THE MATRIX is written and directed by brothers Andy and Larry Wachowski who previously demonstrated that they could write and direct a nice compact and tightly plotted thriller with BOUND. There is, sadly, little that is compact or tightly plotted about THE MATRIX. This is a film just chock full of martial arts fights, shootouts, and bomb explosions. But the Wachowskis spend very little screen time fleshing out their main characters or getting us to care too much what happens to them. We know they stand between the world and some really nasty fate. Presumably if they lose, the people in the audience lose also. But that is not the same thing as making us really care if these people live or die. Keanu Reeves sees to be is a sort of stupor through much of the film. That is not unrealistic considering the circumstances but it certainly kills his empathy value. The characters get themselves in and out of danger without ever creating dramatic tension.
Somehow in BOUND the Wachowski Brothers did a much better job of getting the audience to identify with their primary characters. Unfortunately, the two brothers were far more concerned about the look of the film than about making the audience empathize with Trinity or Neo or even Morpheus. This film shows the main characters getting lots of action, having lots of fights, but never giving us any reason to care who wins and who loses those fights.
The exquisite look of the film, frequently variations in visual themes of blacks and reds, is created by cinematographer Bill Pope, who previously filmed DARKMAN, ARMY OF DARKNESS, CLUELESS, and BOUND. Perhaps part of Pope's inspiration was the noir-ish world of DARK CITY. His photography nicely shows off the stunts and martial arts work of Hong Kong director Wu-ping Yuen, here just a stunt coordinator and a martial arts instructor. But all too often Yuen seems to be soaking up screen time. It seems a pity that this film has such an audacious concept and ends up with so many fights that could have been taken from any simple police procedural plot. It is a little insulting to the audience to present some of the more interesting ideas and then to treat them on such a superficial level, almost as if the script did not realize how good its own ideas were. THE MATRIX could have done so much more to engage the intellect and not simply a gut reaction.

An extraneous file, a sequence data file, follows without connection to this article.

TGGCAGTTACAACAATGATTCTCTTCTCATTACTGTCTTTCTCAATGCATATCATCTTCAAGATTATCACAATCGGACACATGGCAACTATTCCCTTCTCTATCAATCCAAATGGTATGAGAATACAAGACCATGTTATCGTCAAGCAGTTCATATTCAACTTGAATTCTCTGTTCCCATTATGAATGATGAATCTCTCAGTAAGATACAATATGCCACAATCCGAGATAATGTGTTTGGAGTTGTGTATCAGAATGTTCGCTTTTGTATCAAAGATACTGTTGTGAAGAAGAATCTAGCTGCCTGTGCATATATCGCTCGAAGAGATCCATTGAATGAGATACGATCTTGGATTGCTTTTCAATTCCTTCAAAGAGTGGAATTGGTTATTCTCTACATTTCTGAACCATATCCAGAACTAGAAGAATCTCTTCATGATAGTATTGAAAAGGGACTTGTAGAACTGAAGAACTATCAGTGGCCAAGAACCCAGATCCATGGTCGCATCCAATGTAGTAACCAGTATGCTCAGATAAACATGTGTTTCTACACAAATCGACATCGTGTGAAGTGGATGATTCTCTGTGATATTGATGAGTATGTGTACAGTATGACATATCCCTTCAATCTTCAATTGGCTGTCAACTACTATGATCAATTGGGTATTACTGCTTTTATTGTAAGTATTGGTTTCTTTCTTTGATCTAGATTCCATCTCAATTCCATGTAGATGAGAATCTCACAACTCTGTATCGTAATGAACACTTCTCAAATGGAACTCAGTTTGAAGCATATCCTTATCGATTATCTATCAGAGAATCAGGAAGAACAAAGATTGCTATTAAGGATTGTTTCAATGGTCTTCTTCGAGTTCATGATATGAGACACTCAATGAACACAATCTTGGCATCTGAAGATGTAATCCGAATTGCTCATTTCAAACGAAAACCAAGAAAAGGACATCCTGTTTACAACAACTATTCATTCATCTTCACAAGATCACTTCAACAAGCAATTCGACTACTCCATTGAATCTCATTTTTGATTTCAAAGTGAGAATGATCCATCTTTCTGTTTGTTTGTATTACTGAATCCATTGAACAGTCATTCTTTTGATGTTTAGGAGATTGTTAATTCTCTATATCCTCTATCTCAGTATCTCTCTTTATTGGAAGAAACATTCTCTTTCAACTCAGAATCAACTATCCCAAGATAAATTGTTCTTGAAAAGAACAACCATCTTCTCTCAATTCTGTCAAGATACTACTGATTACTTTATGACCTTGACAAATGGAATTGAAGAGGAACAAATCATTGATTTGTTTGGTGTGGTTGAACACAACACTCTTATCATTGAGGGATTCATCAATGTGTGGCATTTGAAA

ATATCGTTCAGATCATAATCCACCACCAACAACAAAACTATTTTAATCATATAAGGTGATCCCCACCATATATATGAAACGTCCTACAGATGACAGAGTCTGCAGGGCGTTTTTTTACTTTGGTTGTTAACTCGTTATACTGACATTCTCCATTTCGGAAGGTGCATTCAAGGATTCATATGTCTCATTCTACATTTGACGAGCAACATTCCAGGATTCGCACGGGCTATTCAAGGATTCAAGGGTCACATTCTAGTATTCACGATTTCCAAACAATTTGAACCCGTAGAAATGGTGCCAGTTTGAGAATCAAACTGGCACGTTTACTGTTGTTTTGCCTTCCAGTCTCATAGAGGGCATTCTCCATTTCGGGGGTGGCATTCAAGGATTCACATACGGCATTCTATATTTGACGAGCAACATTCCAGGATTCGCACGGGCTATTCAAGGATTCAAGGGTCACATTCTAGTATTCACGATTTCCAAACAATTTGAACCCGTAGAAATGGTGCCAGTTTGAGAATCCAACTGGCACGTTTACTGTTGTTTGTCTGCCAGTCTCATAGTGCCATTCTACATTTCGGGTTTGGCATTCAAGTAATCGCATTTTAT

When there was so much potential for an intelligent story here the Wachowski Brothers have opted to spend most of their screen time on mindless action. This is a good martial arts film and action film in a world already overflowing with martial arts and action films. It should please the vast bulk of the audience who want to see it Friday night, have a good time, and have forgotten about it by Saturday morning. Those who would want an intelligent and thoughtful piece of science fiction will be more tantalized and frustrated than gratified. I rate THE MATRIX a 6 on the 0 to 10 scale and a high +1 on the -4 to +4 scale. [-mrl]
Mark Leeper MT 3E-433 732-957-5619 firstname.lastname@example.org
Quote of the Week:
Heaven goes by favor. If it went by merit, you would stay out and your dog would go in. -- Mark Twain